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With just 7% of Texans fully vaccinated and another Covid-19 surge potentially imminent, Texas is flinging open businesses to full capacity while simultaneously ending its highly politicized mask mandate, the state’s governor, Greg Abbott, announced on Tuesday.
“It is now time to open Texas 100%,” a maskless Abbott declared to cheers at a crowded restaurant in the city of Lubbock.
When Abbott’s policy changes go into effect next week, Texas will be the most populous state in the country that does not require residents to wear masks. Restaurants and other businesses can choose to maintain their own mask policies, but without government backing to do so.
“We had a chance maybe by the end of the summer of getting a handle on this pandemic. This governor is just going to throw all of that out and put us back to the stone ages,” said Gilberto Hinojosa, the chair of the Texas Democratic party. “This is crazy.”
Other states and cities have likewise started rolling back precautions. In Mississippi – another Republican stronghold – Governor Tate Reeves also announced on Tuesday that the state was lifting rules for businesses and doing away with county mask mandates.
In other states and cities, including Michigan, Louisiana, and the city of San Francisco, California, officials are also lifting some restrictions, albeit not with the sweeping approach of Mississippi or Texas.
Abbott’s announcement – which comes after about 43,000 Texans have died from the virus, and while many Texans are still ineligible for the vaccine – sparked immediate and vehement backlash, from Democratic mayors to workers’ advocates infuriated that Texans of color will once again be the hardest hit.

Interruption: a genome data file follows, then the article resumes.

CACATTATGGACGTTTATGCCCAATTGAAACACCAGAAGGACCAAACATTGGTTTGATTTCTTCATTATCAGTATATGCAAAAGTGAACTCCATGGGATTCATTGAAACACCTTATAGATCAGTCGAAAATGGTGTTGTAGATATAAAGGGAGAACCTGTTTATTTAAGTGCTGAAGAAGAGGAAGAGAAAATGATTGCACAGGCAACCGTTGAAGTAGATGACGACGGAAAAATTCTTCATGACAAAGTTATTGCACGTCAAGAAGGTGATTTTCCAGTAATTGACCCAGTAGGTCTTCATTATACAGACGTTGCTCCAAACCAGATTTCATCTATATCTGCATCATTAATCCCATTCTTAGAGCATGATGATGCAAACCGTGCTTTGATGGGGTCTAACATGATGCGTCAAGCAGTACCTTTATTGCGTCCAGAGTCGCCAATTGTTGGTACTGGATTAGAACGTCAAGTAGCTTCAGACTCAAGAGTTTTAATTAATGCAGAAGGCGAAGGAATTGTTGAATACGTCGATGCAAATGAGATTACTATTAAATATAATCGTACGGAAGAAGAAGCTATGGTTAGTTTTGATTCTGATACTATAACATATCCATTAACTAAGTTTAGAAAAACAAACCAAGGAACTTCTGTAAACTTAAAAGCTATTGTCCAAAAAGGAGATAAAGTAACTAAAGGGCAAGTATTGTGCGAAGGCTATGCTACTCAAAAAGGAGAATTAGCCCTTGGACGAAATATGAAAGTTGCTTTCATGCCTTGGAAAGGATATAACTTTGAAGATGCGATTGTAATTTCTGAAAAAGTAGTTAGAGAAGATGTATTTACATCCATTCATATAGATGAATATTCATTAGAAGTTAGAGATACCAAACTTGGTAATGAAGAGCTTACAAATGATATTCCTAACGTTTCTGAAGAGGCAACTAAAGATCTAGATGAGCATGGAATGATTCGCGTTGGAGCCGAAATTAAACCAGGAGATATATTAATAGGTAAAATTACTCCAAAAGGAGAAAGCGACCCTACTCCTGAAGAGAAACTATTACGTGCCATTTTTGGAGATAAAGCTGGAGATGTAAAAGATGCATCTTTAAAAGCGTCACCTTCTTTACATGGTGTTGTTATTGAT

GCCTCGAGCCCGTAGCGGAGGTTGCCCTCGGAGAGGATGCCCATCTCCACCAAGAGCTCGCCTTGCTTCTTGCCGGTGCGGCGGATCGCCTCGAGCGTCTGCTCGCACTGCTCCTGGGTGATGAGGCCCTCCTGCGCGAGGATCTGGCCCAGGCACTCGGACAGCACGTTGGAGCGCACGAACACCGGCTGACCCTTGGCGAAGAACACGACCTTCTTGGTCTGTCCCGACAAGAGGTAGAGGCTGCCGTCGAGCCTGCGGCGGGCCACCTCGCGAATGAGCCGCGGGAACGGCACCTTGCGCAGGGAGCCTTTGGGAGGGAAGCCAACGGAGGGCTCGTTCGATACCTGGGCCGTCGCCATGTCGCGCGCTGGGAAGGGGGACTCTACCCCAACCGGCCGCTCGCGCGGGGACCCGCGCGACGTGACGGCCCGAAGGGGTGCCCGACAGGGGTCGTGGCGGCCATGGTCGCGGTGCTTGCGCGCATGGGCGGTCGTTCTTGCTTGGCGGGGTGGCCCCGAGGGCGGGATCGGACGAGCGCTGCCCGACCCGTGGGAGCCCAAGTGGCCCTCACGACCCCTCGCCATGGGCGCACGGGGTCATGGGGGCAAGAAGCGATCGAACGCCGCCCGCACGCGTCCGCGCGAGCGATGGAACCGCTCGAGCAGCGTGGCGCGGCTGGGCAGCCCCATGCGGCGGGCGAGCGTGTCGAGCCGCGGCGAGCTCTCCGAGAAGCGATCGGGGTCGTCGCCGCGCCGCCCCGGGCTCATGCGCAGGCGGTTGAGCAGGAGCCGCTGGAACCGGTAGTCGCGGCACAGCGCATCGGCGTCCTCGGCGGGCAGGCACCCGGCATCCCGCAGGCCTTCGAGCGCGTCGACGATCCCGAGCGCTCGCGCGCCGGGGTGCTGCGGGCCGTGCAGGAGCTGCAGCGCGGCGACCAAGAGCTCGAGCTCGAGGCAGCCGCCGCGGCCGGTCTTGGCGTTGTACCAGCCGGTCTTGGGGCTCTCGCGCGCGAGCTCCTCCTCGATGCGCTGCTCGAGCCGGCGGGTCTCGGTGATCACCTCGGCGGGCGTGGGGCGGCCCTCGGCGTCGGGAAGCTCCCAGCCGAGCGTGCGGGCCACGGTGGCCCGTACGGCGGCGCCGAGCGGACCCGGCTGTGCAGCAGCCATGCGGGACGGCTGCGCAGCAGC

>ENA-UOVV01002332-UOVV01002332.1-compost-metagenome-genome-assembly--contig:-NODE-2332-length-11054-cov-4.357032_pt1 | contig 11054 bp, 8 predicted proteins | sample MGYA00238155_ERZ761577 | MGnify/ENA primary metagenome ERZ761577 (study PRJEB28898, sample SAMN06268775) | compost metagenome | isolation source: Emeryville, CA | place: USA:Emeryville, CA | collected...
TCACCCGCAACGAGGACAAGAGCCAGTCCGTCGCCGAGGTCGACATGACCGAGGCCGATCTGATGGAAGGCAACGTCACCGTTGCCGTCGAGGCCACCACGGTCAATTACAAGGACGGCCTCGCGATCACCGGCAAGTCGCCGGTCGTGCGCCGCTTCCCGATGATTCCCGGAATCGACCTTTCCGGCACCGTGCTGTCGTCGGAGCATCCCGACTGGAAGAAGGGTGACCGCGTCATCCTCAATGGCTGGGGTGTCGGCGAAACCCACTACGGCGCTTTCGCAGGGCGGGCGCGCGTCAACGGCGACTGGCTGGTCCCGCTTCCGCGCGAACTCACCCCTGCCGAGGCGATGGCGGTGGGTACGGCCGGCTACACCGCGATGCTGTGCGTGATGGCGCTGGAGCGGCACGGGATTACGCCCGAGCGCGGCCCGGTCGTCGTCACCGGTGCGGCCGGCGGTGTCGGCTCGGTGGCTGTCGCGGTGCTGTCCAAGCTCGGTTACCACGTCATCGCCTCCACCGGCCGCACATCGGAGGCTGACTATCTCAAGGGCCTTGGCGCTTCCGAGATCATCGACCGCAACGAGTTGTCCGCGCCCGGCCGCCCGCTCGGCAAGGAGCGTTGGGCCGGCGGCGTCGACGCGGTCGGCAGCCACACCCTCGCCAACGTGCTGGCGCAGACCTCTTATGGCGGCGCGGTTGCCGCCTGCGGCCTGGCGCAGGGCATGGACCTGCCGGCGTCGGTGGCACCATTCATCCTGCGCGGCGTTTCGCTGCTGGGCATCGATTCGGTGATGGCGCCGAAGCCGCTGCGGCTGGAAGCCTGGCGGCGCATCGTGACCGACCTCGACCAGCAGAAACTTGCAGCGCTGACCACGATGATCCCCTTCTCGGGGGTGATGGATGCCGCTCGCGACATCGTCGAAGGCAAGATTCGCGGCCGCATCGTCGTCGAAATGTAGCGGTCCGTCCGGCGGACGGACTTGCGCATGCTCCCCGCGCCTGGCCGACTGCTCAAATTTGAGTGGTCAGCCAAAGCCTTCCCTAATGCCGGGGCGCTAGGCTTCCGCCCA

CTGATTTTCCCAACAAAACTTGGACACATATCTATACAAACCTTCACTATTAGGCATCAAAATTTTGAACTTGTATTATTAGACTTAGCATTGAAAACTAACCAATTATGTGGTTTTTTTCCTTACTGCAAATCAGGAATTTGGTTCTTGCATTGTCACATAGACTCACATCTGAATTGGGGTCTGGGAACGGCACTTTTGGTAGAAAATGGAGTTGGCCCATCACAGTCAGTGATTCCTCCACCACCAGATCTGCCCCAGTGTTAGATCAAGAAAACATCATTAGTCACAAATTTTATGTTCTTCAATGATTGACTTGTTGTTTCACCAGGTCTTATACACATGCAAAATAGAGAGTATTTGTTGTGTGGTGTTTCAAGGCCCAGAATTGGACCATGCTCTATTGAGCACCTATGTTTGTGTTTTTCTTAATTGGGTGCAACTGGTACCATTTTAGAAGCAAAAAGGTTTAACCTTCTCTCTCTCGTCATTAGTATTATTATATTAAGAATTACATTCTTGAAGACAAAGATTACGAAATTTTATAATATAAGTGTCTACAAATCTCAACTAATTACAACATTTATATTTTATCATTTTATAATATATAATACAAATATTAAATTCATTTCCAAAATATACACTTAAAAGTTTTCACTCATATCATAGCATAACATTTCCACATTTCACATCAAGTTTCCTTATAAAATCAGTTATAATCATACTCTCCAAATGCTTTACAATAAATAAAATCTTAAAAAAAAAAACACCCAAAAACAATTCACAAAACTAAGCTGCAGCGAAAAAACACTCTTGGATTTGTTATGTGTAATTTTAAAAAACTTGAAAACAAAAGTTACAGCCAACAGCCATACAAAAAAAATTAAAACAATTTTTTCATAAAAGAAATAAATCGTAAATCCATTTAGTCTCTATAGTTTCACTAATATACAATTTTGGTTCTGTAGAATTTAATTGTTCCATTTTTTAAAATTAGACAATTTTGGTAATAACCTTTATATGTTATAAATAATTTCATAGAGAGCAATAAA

“I think this is a slap in the face of working people, especially frontline workers, who have been risking their lives,” said Emily Timm, the co-executive director of Workers Defense Action Fund.
Local leaders in Houston, Dallas, San Antonio and Austin – Texas’s biggest cities – called on Abbott “not to create any ambiguity or uncertainty about the importance of wearing a mask by changing the rules at this time”, Austin’s mayor, Steve Adler, said in a statement.
“We as a state should be guided by science and data, which says we should keep the mask mandate. Too much is at stake to compromise the positive outcomes we have seen with over-confidence,” Adler said.
The policy changes also follow a devastating winter storm that pummeled Texas mere weeks ago, in a crisis made worse because of the state’s bungled emergency management.
Some critics say Abbott is using this moment to distract from that catastrophic failure, while also playing politics with lives to curry favor with a far-right Republican base that turned against him after he implemented coronavirus restrictions last summer.
“He’s made a decision based upon politics,” Hinojosa said.
As most meaningful coronavirus-related restrictions disappear from Texas, the state is simultaneously staring down what could easily be a series of super-spreader events over spring break.
South Texas beach towns in Corpus Christi and the already hard-hit Rio Grande Valley have long been popular destinations among party-going college students from around the country, and as tourists pack into bars and restaurants, none of them will have to wear masks or socially distance.
“You think we had a horrible spike on Memorial Day, and the Fourth of July, and during the holidays?” Hinojosa said. “The spike that this state will experience in coronavirus cases will be extremely high – and will cause many, many more deaths than any responsible governor should have allowed.”